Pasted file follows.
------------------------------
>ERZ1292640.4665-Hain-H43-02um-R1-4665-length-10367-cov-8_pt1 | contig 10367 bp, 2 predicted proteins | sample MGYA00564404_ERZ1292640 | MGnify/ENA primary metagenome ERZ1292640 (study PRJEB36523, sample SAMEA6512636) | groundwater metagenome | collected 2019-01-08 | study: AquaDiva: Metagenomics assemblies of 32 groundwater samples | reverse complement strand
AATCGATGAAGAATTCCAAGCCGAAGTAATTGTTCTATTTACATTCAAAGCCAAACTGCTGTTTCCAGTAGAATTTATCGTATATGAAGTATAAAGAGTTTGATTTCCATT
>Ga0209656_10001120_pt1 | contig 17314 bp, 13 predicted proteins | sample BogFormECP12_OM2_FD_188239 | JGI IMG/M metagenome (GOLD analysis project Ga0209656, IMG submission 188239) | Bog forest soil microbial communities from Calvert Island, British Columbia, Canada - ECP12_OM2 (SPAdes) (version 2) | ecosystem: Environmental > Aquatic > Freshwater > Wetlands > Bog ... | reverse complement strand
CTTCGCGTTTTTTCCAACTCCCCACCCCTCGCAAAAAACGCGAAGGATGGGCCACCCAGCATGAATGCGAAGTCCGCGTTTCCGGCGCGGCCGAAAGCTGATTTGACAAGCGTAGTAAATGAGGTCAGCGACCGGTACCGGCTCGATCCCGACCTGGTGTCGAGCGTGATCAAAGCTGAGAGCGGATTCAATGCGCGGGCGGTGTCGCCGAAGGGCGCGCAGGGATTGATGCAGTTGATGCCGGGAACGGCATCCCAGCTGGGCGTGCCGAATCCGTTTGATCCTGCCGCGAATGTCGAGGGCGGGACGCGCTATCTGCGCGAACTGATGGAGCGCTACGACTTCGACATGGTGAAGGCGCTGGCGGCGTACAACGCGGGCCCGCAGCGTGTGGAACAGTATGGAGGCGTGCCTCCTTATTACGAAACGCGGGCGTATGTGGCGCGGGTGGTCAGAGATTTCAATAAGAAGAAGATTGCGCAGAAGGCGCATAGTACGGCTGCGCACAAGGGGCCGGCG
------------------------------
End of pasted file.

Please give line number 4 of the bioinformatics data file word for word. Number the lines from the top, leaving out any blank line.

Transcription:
CTTCGCGTTTTTTCCAACTCCCCACCCCTCGCAAAAAACGCGAAGGATGGGCCACCCAGCATGAATGCGAAGTCCGCGTTTCCGGCGCGGCCGAAAGCTGATTTGACAAGCGTAGTAAATGAGGTCAGCGACCGGTACCGGCTCGATCCCGACCTGGTGTCGAGCGTGATCAAAGCTGAGAGCGGATTCAATGCGCGGGCGGTGTCGCCGAAGGGCGCGCAGGGATTGATGCAGTTGATGCCGGGAACGGCATCCCAGCTGGGCGTGCCGAATCCGTTTGATCCTGCCGCGAATGTCGAGGGCGGGACGCGCTATCTGCGCGAACTGATGGAGCGCTACGACTTCGACATGGTGAAGGCGCTGGCGGCGTACAACGCGGGCCCGCAGCGTGTGGAACAGTATGGAGGCGTGCCTCCTTATTACGAAACGCGGGCGTATGTGGCGCGGGTGGTCAGAGATTTCAATAAGAAGAAGATTGCGCAGAAGGCGCATAGTACGGCTGCGCACAAGGGGCCGGCG